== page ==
Gram Parsons only spent a few months with the Byrds, leaving the band in the fall of 1968 because he refused to accompany them on a tour of South Africa, allegedly because he opposed apartheid. Chris Hillman left the band shortly after him and the duo formed the Flying Burrito Brothers in late 1968. Parsons and Hillman enlisted pedal steel guitarist "Sneaky" Pete Kleinow and bassist Chris Ethridge to complete the band's lineup and recorded their debut album with a series of session drummers. The Gilded Palace of Sin, the Flying Burrito Brothers' debut album, was released in 1969. Although the album only sold a few thousand copies, the group gathered a dedicated cult following, which was mainly composed of musicians, including the Rolling Stones. In fact, by the time the album was released, Parsons had begun hanging around the Rolling Stones frequently and became close friends with Keith Richards. Prior to his time with the Stones, Parsons had experimented with drugs and alcohol, but in 1969 he dove deep into substance abuse, which he supported with his huge trust fund.

Parsons recorded a second album with the Flying Burrito Brothers, but by the time the record -- titled Burrito Deluxe -- appeared in the spring of 1970, he had left the band. Shortly after leaving the group, he recorded a handful of songs with producer Terry Melcher, but he never completed the album. Following these sessions, Parsons entered a holding pattern were he acted the role of being a rock star instead of actually playing music. He spent much of his time either hanging out with the Stones or ingesting large amounts of drugs and alcohol; frequently, he did a combination of the two. In 1971, he toured with the Rolling Stones in England, attended the recording of the band's Exile on Main Street, and it appeared that he would sign with the band's record label. Instead, he headed back to Los Angeles late in 1971, spending the rest of the year and the first half of 1972 writing material for an impending solo album. In 1972, he met Emmylou Harris through Chris Hillman and Parsons asked her to join his backing band; she accepted.

By the summer of 1972, he was prepared to enter the studio to record his first solo album. Parsons had assembled a band -- which included Harris, guitarist James Burton, bassist Rick Grech, Barry Tashian, Glen D. Hardin, and Ronnie Tutt -- and had asked Merle Haggard to produce the album. After meeting Parsons, Haggard turned the offer down, and Parsons chose Haggard's engineer, Hugh Davis, as the album's producer. The resulting album, G.P., was released late in 1972 to good reviews but poor sales.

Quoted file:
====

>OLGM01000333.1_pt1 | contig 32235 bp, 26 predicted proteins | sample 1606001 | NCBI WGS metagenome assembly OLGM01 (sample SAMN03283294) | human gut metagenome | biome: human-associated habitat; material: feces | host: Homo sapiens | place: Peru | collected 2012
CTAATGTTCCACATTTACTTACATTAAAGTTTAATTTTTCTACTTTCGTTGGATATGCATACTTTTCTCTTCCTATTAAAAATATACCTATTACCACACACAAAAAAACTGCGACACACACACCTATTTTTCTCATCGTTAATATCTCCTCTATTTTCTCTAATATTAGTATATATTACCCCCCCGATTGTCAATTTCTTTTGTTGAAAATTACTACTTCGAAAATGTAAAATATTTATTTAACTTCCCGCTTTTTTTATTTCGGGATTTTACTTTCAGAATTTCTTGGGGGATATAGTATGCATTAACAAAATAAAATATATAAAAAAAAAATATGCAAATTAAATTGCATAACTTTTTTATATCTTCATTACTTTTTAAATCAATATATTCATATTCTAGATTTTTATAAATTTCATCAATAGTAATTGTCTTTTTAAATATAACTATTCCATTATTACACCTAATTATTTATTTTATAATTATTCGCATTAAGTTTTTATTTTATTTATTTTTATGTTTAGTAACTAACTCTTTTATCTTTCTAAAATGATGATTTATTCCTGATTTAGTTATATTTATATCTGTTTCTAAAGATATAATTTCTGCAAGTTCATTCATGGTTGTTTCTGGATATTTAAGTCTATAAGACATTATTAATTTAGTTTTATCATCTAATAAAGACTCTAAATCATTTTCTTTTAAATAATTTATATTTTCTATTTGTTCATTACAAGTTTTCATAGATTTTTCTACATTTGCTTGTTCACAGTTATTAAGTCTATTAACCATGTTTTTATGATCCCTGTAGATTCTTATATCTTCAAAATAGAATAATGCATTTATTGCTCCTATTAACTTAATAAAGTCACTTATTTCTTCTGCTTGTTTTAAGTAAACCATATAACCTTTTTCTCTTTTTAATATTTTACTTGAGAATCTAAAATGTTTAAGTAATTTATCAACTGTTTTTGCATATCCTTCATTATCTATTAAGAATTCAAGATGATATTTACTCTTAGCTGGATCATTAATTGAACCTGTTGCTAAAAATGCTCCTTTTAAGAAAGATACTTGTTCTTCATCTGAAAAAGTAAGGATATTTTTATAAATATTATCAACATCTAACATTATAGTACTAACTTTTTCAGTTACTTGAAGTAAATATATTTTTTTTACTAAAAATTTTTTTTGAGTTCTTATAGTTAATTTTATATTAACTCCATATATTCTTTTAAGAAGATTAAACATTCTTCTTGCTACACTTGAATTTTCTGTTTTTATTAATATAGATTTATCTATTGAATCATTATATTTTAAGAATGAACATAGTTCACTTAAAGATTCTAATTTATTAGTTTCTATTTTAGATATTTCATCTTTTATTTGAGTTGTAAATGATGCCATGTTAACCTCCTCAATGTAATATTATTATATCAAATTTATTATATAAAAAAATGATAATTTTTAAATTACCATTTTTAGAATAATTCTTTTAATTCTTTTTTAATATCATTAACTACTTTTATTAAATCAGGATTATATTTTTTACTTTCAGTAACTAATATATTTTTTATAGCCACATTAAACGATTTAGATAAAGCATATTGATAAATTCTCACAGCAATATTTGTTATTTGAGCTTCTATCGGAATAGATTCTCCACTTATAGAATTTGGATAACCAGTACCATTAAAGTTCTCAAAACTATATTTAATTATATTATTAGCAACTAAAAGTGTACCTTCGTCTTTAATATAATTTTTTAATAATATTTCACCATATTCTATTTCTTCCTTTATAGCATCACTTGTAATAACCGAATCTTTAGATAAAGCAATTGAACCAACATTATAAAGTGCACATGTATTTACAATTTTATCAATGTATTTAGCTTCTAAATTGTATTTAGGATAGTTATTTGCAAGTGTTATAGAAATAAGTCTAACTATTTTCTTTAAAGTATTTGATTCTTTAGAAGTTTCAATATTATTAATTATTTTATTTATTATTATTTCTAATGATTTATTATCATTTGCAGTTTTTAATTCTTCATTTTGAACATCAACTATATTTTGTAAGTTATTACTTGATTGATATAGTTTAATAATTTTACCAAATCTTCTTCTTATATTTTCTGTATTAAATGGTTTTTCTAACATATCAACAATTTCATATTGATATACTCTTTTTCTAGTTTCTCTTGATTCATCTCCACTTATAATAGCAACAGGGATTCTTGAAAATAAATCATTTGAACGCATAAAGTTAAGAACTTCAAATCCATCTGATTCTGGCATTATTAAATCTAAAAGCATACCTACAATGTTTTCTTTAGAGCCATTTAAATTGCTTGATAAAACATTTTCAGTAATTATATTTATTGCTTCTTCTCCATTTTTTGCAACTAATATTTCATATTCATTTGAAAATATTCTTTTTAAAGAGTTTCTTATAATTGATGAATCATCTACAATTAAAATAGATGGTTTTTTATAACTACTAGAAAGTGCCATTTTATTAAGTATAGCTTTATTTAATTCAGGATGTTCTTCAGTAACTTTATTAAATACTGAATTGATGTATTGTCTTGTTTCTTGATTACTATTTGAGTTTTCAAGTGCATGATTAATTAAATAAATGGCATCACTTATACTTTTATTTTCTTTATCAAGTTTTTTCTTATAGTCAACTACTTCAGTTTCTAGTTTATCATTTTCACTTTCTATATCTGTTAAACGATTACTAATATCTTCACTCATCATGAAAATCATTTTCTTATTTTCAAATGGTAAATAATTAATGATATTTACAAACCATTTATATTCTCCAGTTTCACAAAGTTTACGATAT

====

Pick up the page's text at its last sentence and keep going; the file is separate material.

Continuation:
Following the release of G.P., Parsons embarked on a small tour with his backing band, the Fallen Angels. After the tour was completed, they entered the studio to record his second album, Grievous Angel. The album was completed toward the end of the summer. A few weeks after the sessions, Parsons went on a vacation near the Joshua Tree National Monument in California. He spent most of his time there consuming drugs and alcohol. On September 19, 1973, he overdosed on morphine and tequila, and was rushed to the Yucca Valley Hospital; he was pronounced dead on arrival. According to the funeral plans, his body was to be flown back to New Orleans for a burial. However, Parsons' road manager stole the body after the funeral and carried it back out to the Joshua Tree desert, where he cremated the body. Phil Kaufman revealed that the cremation had been Parsons' wish. Kaufman could not be convicted for stealing the body, but he was arrested for stealing and burning the coffin.

In the two decades following Gram Parsons' death, his legacy continued to grow, as both country and rock musicians built on the music he left behind. Everyone from Emmylou Harris to Elvis Costello has covered his songs and his influence could still be heard well into the next millennium.

Content provided All Music Guide. Copyright 2008 All Media Guide, LLC.